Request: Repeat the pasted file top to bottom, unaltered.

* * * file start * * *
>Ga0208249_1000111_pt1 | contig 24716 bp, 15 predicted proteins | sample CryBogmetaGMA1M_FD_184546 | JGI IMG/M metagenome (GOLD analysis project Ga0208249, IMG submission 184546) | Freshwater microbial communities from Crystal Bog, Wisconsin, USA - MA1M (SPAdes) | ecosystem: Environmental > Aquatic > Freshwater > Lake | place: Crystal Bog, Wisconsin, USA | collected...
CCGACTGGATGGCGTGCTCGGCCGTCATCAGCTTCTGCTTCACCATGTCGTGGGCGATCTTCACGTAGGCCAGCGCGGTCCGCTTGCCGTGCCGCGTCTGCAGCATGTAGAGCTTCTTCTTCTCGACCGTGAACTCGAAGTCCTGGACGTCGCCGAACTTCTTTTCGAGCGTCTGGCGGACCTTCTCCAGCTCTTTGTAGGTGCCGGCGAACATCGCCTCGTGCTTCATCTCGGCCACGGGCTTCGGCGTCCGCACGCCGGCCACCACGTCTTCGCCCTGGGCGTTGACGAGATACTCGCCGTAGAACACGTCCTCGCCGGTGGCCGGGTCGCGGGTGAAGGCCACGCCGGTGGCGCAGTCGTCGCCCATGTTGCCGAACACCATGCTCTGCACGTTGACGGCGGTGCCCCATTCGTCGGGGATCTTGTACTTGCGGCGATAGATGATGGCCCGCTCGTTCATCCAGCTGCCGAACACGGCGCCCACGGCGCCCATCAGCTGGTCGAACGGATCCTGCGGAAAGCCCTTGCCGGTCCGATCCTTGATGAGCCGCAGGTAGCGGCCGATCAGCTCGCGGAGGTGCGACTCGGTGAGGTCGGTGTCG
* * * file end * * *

>Ga0208249_1000111_pt1 | contig 24716 bp, 15 predicted proteins | sample CryBogmetaGMA1M_FD_184546 | JGI IMG/M metagenome (GOLD analysis project Ga0208249, IMG submission 184546) | Freshwater microbial communities from Crystal Bog, Wisconsin, USA - MA1M (SPAdes) | ecosystem: Environmental > Aquatic > Freshwater > Lake | place: Crystal Bog, Wisconsin, USA | collected...
CCGACTGGATGGCGTGCTCGGCCGTCATCAGCTTCTGCTTCACCATGTCGTGGGCGATCTTCACGTAGGCCAGCGCGGTCCGCTTGCCGTGCCGCGTCTGCAGCATGTAGAGCTTCTTCTTCTCGACCGTGAACTCGAAGTCCTGGACGTCGCCGAACTTCTTTTCGAGCGTCTGGCGGACCTTCTCCAGCTCTTTGTAGGTGCCGGCGAACATCGCCTCGTGCTTCATCTCGGCCACGGGCTTCGGCGTCCGCACGCCGGCCACCACGTCTTCGCCCTGGGCGTTGACGAGATACTCGCCGTAGAACACGTCCTCGCCGGTGGCCGGGTCGCGGGTGAAGGCCACGCCGGTGGCGCAGTCGTCGCCCATGTTGCCGAACACCATGCTCTGCACGTTGACGGCGGTGCCCCATTCGTCGGGGATCTTGTACTTGCGGCGATAGATGATGGCCCGCTCGTTCATCCAGCTGCCGAACACGGCGCCCACGGCGCCCATCAGCTGGTCGAACGGATCCTGCGGAAAGCCCTTGCCGGTCCGATCCTTGATGAGCCGCAGGTAGCGGCCGATCAGCTCGCGGAGGTGCGACTCGGTGAGGTCGGTGTCG